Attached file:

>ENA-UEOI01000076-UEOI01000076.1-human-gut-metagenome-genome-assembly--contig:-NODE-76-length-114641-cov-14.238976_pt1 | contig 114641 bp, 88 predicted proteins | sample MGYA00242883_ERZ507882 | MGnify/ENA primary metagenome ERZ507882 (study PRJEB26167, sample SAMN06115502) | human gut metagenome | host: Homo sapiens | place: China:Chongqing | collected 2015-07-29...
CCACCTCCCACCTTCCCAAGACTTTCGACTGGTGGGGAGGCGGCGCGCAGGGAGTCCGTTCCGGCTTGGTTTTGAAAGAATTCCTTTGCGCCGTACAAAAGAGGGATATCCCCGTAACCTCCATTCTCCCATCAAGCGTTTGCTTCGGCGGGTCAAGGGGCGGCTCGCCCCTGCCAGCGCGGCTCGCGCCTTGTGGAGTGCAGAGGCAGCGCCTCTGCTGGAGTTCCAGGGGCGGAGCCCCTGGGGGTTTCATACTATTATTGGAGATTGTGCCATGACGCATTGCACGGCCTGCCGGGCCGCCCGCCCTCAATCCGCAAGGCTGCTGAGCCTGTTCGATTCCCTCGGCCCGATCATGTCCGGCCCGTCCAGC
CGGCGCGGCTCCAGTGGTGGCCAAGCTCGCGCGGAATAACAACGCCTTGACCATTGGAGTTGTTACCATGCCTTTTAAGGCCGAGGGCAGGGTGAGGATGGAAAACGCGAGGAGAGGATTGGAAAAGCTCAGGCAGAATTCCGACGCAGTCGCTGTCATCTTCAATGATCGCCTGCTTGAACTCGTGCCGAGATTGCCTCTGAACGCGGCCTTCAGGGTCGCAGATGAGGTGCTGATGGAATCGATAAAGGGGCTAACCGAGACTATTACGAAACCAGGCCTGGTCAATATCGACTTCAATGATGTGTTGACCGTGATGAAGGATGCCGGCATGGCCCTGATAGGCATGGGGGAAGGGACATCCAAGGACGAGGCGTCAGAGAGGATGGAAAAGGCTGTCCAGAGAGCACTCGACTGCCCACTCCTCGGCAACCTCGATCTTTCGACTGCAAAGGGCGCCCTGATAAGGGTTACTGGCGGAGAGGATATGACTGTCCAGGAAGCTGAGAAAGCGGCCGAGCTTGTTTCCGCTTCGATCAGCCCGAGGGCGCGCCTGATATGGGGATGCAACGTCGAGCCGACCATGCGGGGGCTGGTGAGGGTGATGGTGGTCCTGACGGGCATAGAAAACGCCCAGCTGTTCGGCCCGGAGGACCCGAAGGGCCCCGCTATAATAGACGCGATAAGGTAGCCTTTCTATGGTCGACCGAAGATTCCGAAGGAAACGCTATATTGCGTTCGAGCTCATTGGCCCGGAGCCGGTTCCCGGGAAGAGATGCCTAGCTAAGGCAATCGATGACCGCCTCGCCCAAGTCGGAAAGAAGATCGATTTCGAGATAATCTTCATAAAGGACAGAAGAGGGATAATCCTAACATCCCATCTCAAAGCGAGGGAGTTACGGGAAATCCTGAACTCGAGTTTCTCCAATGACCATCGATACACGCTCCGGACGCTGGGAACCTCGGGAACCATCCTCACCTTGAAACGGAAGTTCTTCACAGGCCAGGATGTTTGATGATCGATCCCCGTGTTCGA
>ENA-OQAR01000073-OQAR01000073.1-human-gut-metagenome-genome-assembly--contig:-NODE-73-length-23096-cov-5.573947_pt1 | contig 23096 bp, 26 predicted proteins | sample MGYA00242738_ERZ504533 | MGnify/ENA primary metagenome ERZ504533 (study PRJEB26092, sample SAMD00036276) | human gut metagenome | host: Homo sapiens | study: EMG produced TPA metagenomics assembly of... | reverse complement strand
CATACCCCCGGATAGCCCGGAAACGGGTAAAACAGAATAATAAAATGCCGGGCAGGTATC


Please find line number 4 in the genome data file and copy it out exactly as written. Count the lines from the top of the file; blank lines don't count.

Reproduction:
>ENA-OQAR01000073-OQAR01000073.1-human-gut-metagenome-genome-assembly--contig:-NODE-73-length-23096-cov-5.573947_pt1 | contig 23096 bp, 26 predicted proteins | sample MGYA00242738_ERZ504533 | MGnify/ENA primary metagenome ERZ504533 (study PRJEB26092, sample SAMD00036276) | human gut metagenome | host: Homo sapiens | study: EMG produced TPA metagenomics assembly of... | reverse complement strand